Week Ending 02/08/13: $474.98 Feb 9, 2013 14:33:11 GMT -5
Post by jeffi on Feb 9, 2013 14:33:11 GMT -5
Feb 9, 2013 13:25:59 GMT -5 @greggthurman said:
Typically, we have pro and con views regarding stock buybacks. Much of these contrasting views originate from the inconsistent results of share buybacks.
I'd argue (yes, I like to argue), that both camps are correct. In other words, it depends. A stock buyback trades cash for a larger claim on future earnings. Therefore, if future earnings are to grow faster than the return on the cash, then all things being equal, the stock buyback should add to shareholder wealth. On the other hand, if future earnings are to decline, buy backs destroy shareholder wealth.
Unfortunately, its not that simple. Of course all things are not equal. If the current valuation of said stock is overvalued (e.g., high PE), and it's valuation is coming down (PE compression) than even growing earnings will not prevent a stock buyback from destroying shareholder value. And conversely, if a stock is severely undervalued with declining earnings a buy back may still add value.
Now that I've muddied the waters, I'll try to bring back some clarity.
If Apple's stock is correctly valued or undervalued (defined as valuation will be the same or higher in the future, e.g., PE expansion) and if earnings per share will increase in the future, then a stock buy back will ultimately add to shareholder wealth.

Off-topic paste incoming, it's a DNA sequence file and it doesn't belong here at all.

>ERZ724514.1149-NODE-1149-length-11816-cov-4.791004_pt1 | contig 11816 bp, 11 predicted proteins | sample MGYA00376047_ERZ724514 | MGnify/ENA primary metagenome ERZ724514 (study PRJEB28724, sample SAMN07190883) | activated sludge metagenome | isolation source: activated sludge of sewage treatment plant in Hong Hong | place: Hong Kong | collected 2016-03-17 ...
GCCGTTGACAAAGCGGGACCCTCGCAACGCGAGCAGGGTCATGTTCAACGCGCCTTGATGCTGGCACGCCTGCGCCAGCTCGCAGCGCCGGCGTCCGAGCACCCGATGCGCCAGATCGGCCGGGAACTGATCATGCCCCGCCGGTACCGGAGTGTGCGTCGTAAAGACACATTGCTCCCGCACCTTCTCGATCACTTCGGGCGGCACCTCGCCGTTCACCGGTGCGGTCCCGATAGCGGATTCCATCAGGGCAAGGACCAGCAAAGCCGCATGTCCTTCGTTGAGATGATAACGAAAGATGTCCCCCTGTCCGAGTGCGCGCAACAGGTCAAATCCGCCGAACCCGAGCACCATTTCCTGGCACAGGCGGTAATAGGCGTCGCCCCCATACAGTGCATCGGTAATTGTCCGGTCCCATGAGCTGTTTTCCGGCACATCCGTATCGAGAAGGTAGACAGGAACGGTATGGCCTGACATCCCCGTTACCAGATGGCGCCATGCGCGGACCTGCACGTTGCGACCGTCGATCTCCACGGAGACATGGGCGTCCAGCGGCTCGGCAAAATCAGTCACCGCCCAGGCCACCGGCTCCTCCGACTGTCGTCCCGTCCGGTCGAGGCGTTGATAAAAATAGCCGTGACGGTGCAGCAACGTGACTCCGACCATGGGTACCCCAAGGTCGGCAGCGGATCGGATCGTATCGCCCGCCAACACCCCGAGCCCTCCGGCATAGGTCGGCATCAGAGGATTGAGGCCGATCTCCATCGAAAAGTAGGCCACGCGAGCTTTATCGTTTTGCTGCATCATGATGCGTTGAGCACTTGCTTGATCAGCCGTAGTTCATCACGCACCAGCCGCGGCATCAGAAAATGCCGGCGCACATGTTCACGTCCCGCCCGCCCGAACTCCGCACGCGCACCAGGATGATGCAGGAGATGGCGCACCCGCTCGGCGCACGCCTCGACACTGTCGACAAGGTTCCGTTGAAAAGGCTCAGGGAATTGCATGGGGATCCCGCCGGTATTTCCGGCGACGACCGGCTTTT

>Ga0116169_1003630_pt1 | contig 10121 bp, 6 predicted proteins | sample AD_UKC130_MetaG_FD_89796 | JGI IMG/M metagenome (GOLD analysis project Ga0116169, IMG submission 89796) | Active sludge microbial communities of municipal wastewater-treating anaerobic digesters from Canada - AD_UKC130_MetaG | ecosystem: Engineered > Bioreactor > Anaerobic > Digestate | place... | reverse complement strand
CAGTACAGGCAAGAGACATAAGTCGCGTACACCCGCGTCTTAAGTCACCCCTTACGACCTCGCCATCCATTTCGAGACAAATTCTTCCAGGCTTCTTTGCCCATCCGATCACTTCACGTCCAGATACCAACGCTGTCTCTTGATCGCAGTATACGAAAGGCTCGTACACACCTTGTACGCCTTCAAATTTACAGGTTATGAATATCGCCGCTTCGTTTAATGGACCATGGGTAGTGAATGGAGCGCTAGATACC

On the other hand, If Apple's stock is correctly valued or overvalued (defined as valuation will be the same or lower in the future) and if earnings per share will decrease in the future, then a stock buy back will ultimately destroy shareholder wealth.
There is a simple flaw in your statement, and that regards valuation. Finding two people that agree on value at the same time is just a little more than difficult. Couple od examples: just look at the wide range of future values projected by WS analysts, or in every trade (buyer thinks its going higher/seller doesn't.
Value is not an objective determination, it is completely subjective. So increasing/decreasing the number of outstanding shares has little impact, if any, on investors. Certainly not enough to make a difference A buyback would have to change the subjective reasoning behind an investor's estimate of value. It can't do that, for the very reason you gave above, some investors think earnings are going to grow, and others don't.
Until this week I think more felt the future of Apple was dark.
What has to change is Investor Sentiment. That's why I don't use the acronym of PE. It measures the right thing, but it use has been corrupted. The results of the calculation indicate Investor Sentiment, therefore in my view it should be called Investor Sentiment Multiplier (ISM).
The ONLY thing that can change investor sentiment are results coupled with management's guidance. If it isn't there, nothing artificial (like a stock buy back) is going to change it.
I think I lost you. Stock ownership gives you a claim/ interest on the assets and liabilities and the future earnings. If the value of the claim to the earnings are going to increase faster than the value of the claim to the cash, then logically one would be better off with a larger claim to the earnings than that of the cash.
Regarding PE or sentiment... The stock price recently ran up on the possibility that Apple may be more aggressive in distributing their cash pile (buybacks, dividends, etc.). "Price" has indicated that this is positive to sentiment, counter to your point above. Respectfully...